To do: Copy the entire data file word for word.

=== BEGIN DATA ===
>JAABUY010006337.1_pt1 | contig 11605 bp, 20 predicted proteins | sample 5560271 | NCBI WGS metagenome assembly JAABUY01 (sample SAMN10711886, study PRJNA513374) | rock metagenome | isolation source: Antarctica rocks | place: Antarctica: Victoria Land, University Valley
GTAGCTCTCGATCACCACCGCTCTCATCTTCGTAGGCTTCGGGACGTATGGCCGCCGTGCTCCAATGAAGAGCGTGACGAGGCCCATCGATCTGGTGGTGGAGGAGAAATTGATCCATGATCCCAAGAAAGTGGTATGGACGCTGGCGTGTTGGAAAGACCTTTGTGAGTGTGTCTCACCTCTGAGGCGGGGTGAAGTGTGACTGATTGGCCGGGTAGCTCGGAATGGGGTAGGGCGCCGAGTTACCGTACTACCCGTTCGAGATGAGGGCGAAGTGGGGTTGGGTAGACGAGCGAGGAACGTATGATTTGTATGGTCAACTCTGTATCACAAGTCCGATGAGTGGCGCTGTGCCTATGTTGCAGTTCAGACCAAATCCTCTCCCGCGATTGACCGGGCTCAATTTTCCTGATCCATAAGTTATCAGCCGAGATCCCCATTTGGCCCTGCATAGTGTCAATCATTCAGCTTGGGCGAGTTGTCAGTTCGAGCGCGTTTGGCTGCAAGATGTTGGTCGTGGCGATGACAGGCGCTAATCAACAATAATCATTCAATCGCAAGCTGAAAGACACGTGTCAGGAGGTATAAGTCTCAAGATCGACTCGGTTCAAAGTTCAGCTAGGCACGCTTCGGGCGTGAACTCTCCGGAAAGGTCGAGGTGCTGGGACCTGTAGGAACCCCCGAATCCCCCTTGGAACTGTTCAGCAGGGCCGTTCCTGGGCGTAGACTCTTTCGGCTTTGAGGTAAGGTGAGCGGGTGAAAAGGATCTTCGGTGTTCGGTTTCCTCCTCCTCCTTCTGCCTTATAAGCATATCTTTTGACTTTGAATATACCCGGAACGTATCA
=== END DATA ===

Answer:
>JAABUY010006337.1_pt1 | contig 11605 bp, 20 predicted proteins | sample 5560271 | NCBI WGS metagenome assembly JAABUY01 (sample SAMN10711886, study PRJNA513374) | rock metagenome | isolation source: Antarctica rocks | place: Antarctica: Victoria Land, University Valley
GTAGCTCTCGATCACCACCGCTCTCATCTTCGTAGGCTTCGGGACGTATGGCCGCCGTGCTCCAATGAAGAGCGTGACGAGGCCCATCGATCTGGTGGTGGAGGAGAAATTGATCCATGATCCCAAGAAAGTGGTATGGACGCTGGCGTGTTGGAAAGACCTTTGTGAGTGTGTCTCACCTCTGAGGCGGGGTGAAGTGTGACTGATTGGCCGGGTAGCTCGGAATGGGGTAGGGCGCCGAGTTACCGTACTACCCGTTCGAGATGAGGGCGAAGTGGGGTTGGGTAGACGAGCGAGGAACGTATGATTTGTATGGTCAACTCTGTATCACAAGTCCGATGAGTGGCGCTGTGCCTATGTTGCAGTTCAGACCAAATCCTCTCCCGCGATTGACCGGGCTCAATTTTCCTGATCCATAAGTTATCAGCCGAGATCCCCATTTGGCCCTGCATAGTGTCAATCATTCAGCTTGGGCGAGTTGTCAGTTCGAGCGCGTTTGGCTGCAAGATGTTGGTCGTGGCGATGACAGGCGCTAATCAACAATAATCATTCAATCGCAAGCTGAAAGACACGTGTCAGGAGGTATAAGTCTCAAGATCGACTCGGTTCAAAGTTCAGCTAGGCACGCTTCGGGCGTGAACTCTCCGGAAAGGTCGAGGTGCTGGGACCTGTAGGAACCCCCGAATCCCCCTTGGAACTGTTCAGCAGGGCCGTTCCTGGGCGTAGACTCTTTCGGCTTTGAGGTAAGGTGAGCGGGTGAAAAGGATCTTCGGTGTTCGGTTTCCTCCTCCTCCTTCTGCCTTATAAGCATATCTTTTGACTTTGAATATACCCGGAACGTATCA